Pictured Above Better Bush Patio Tomato (Excellent choice for container gardening)
GROWING TOMATOES IN CONTAINERS
Slice them in a salad, simmer in a sauce, or nibble them straight from the vine, tomatoes are the taste of summer…
If you love the taste of fresh tomatoes but think you don’t have space to grow them, you will be delighted to know that there are tomato varieties for just about any space, with mature heights from 6 inches to 6 feet tall and above. All may be grown in containers and several varieties may even be grown in hanging baskets. Some advantages of growing tomatoes in containers are better control of soil type, watering and drainage. It is also easier to monitor for possible disease and insect infestations.
TIPS FOR SUCCESS
- Tomatoes love sun. Provide a location with at least 6 hours of direct sunlight per day.
- Plastic containers or glazed pottery retain moisture best – this can be an advantage as plants mature and temperatures rise. Use good quality, well-draining potting soil. Some gardeners add compost, but never more than 25% of the total growing medium.
- When planting, mix an organic vegetable fertilizer into the soil. Enhance growth and fruit production with an organic seaweed extract. Seaweed extract products may be applied as a drench or a foliar spray early in the day and repeated every two weeks throughout the growing season.
- Check plants daily as they mature. Soil should be evenly moist but not soggy. When watering, thoroughly water the entire root zone. Make sure the container drains well and they do not sit in water. It is best to water in the morning so plant roots can take best advantage of the moisture and soil temperatures are not cooled by watering during the peak growing time of day.
(H) Heirloom – varieties whose seed strain has been preserved intact for 85 years
(D) Determinate – varieties tend to produce fruits which bear most of their fruit over a 4 to 6 week time. Plants are typically smaller and usually do not require staking.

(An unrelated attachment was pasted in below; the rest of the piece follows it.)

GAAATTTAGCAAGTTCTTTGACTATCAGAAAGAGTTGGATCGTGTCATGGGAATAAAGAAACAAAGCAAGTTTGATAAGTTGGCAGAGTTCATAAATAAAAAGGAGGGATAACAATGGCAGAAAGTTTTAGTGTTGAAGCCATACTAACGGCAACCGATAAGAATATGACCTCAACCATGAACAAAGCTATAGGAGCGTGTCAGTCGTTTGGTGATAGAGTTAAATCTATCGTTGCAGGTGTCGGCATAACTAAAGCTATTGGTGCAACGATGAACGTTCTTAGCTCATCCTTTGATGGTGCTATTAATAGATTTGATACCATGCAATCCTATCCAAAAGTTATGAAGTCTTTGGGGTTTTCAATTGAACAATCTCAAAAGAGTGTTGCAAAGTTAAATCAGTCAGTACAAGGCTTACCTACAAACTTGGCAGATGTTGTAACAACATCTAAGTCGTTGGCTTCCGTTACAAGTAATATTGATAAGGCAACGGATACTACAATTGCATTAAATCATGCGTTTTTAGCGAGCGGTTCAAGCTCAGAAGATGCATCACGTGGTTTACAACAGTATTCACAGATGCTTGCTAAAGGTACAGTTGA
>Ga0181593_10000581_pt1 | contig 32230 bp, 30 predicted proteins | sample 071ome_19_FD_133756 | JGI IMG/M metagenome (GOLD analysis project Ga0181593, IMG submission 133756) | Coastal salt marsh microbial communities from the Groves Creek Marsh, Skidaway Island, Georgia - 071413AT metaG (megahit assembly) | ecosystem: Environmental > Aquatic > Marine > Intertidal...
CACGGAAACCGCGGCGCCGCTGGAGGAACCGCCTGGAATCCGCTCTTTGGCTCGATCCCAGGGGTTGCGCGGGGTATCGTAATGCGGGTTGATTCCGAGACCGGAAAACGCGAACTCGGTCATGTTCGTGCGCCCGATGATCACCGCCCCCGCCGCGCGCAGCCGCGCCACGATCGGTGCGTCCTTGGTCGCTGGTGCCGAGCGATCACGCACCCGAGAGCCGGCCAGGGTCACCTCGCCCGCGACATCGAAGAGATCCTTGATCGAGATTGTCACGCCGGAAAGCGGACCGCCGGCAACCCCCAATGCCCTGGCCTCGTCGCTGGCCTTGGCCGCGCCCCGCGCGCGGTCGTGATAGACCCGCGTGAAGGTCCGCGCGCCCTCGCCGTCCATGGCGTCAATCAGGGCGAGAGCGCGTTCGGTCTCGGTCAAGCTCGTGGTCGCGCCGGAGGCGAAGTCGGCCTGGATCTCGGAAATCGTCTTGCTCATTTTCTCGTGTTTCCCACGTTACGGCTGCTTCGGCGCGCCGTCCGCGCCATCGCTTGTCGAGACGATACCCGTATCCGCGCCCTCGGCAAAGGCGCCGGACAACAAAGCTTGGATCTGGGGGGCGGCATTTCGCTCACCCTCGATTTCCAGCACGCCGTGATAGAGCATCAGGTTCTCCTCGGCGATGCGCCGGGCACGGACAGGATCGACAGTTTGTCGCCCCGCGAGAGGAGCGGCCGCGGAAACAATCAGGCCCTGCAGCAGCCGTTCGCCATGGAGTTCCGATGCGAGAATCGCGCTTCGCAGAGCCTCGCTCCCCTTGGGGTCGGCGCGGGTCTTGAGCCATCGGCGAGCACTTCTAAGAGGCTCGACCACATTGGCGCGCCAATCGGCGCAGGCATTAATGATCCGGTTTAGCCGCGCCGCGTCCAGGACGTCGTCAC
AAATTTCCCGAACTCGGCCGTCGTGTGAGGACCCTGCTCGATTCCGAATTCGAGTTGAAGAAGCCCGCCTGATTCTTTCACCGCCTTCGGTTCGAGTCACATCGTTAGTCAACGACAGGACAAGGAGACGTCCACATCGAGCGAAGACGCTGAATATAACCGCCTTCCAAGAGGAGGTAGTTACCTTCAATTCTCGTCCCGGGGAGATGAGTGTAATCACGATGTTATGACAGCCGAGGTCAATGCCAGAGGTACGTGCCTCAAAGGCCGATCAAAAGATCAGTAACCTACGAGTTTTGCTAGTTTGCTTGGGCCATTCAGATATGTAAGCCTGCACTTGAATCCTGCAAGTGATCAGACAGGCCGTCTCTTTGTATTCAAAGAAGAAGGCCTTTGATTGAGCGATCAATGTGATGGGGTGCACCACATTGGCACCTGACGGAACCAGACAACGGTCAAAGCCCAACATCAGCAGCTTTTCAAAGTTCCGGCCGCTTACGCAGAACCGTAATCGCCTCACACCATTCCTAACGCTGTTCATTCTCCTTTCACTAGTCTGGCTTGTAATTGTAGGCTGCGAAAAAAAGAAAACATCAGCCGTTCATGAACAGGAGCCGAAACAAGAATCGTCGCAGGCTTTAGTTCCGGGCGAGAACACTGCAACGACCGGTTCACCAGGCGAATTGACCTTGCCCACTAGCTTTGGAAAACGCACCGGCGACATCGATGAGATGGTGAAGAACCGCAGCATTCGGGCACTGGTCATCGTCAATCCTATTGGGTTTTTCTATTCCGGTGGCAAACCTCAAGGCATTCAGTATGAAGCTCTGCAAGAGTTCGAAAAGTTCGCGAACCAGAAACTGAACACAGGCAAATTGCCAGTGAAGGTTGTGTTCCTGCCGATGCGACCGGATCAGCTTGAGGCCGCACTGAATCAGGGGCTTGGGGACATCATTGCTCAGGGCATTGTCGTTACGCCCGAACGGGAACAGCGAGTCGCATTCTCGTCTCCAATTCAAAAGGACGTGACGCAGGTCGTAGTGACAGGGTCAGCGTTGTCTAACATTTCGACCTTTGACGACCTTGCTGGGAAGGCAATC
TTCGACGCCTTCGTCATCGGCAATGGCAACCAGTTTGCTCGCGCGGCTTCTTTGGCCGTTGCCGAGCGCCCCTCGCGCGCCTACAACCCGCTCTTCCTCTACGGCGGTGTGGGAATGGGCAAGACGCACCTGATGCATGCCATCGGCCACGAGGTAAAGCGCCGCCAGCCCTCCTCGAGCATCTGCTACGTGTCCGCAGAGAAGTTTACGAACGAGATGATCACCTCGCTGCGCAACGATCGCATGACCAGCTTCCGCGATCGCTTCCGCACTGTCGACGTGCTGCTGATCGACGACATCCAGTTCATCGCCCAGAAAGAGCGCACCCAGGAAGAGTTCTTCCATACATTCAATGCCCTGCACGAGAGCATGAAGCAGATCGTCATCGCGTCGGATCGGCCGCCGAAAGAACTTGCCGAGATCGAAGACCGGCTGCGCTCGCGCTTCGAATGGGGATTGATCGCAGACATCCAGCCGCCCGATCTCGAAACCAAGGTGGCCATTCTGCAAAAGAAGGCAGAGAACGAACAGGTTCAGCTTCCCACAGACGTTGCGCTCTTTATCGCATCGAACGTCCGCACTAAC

(I) Indeterminate – varieties keep growing and producing fruit over a very long season. They need to be staked or put in cages and can be grown in containers or in the ground. Indeterminate varieties produce best in containers of at least 20” or 22” in diameter.
CHERRY TYPES – 1/2 INCH TO 1 1/2 INCH FRUITS
‘SUNGOLD’ (I) Orange, 1-inch fruit with a delicious ‘tropical’ or ‘fruity’ flavor, borne in long trusses. Perfect for salads or snacking.
‘SWEET ONE HUNDRED’ (I) Tangy, sweet, 1.5-inch, crack-resistant fruit produced heavily on disease resistant vines. Terrific!
FULL SIZE FRUIT – SUCCULENT FRUITS FOR CHUNKING OR SLICING, SMALL TO VERY LARGE SIZE
‘BEEFSTEAK’ (I) This is the perfect sandwich-sized fruit produced on a square-foot, garden- sized plant. Solid-fleshed fruits of a deep, rich red, average 8 ounces, on vigorous, bushy plants.
‘CELEBRITY’ (D) An award winner with good flavor and high resistance to disease and cracking.
‘Black Krim’ (H) Medium sized very dark maroon beefsteak, wonderfully rich flavor,
ROMA TYPE (PLUM-TYPE) GENERALLY LESS JUICE, FEWER SEEDS, GOOD FRESH OR FOR CANNING & FREEZING
BASKET TYPE – PEA-SIZED TO 1 1/4 INCH FRUITS ON VERY SMALL PLANTS FOR VERY SMALL CONTAINERS
‘Red Robin’ (D) Full grown plants will be 6-10 inches tall and will bear fruit over a very long season. Great for windowsills and small patio pots. Fruit is pea-sized, deep red and flavorful.
‘TUMBLER’ (D) Best tomato for small hanging baskets. Early fruit is juicy & sweet.
‘TUMBLING TIGER’ (D) 2 ounce egg shaped fruit with red and green stripes in a compact tumbling habit.
WHAT ARE COOL-SEASON VEGETABLES?
Vegetables are often separated into two groups: cool-season and warm-season. The warm-season veggies are at their peak at the height of summer: think tomatoes, squash, cucumbers and peppers. Cool-season veggies prefer milder weather and can generally be planted in spring and again in late summer/early autumn.
Some cool-season veggies grow fairly quickly and, if you plant them in the early spring, you will be able to harvest late spring to midsummer such as broccoli, cabbage, cauliflower, lettuce, most greens and radishes. A second planting can planted in late summer for a fall harvest.
Here are a few to plant early and harvest by early to midsummer:
- Bitter Greens (Arugula, Endive, Radicchio, Mustard)
- Collard Greens
- Peas (look for dwarf varieties)
- Swiss Chard